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When calling her womanly parts “diamonds,” the speaker is emphasizing her sexuality and pride in being a woman.
The context of the poem is how a woman can continue to bounce back after being beaten down. This can apply to a black woman or any woman. The poem is an inspirational one, in which a woman takes pride in being a woman and continuing to “rise” when beaten down.
Does my sexiness upset you?
Does it come as a surprise
That I dance like I've got diamonds
At the meeting of my thighs?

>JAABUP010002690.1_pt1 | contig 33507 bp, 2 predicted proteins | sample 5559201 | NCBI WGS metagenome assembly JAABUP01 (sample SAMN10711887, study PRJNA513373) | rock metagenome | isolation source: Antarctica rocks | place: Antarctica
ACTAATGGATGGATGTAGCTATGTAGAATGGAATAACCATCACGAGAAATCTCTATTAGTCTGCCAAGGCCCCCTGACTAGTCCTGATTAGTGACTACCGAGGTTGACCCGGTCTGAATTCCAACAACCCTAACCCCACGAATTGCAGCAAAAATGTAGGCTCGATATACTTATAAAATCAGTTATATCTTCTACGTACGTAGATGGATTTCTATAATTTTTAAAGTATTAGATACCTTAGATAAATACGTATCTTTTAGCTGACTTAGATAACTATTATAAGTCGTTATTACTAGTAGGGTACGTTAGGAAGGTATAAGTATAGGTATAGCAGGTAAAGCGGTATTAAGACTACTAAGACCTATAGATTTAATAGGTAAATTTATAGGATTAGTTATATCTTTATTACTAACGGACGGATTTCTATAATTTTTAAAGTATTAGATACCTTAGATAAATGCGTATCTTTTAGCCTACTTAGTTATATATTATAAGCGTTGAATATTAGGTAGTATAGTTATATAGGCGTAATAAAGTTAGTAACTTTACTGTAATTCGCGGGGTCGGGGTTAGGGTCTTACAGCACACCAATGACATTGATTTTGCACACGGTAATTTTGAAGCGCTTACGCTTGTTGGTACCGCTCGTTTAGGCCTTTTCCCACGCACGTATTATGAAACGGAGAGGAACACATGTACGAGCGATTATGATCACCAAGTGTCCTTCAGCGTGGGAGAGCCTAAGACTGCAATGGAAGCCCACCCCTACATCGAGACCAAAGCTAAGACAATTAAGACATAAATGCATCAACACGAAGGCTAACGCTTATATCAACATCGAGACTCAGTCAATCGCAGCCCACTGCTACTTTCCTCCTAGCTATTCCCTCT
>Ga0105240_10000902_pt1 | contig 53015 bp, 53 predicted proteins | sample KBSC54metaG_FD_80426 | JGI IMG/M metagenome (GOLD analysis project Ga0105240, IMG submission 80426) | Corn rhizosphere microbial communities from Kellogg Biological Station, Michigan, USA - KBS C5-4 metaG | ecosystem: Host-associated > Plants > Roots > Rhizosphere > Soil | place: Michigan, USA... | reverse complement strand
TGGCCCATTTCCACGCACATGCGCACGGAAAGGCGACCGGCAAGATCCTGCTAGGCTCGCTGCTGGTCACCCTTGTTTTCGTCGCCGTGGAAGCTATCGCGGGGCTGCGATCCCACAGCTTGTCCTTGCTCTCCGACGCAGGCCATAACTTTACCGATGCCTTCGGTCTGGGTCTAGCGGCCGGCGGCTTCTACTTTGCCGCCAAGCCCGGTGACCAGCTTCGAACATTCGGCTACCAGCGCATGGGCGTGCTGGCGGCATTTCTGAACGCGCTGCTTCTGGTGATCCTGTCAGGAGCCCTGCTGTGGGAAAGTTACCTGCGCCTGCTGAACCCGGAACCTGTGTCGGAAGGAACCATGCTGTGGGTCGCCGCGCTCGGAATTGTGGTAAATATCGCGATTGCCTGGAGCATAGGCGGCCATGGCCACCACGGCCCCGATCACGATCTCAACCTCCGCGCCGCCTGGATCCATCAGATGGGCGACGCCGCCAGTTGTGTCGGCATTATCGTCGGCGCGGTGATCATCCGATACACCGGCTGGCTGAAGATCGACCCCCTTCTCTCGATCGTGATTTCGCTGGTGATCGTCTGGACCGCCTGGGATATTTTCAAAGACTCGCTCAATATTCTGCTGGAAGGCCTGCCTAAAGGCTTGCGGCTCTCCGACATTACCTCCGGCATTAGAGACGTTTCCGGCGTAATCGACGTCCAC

The key to interpreting this stanza is the first line. When the speaker asks, “Does my sexiness upset you?” she is talking about being held back by men, or even by other women. She is proud of who she is, and does not hide it. This makes some uncomfortable, or surpises them, including people who would objectify her. She sees value in being a woman.
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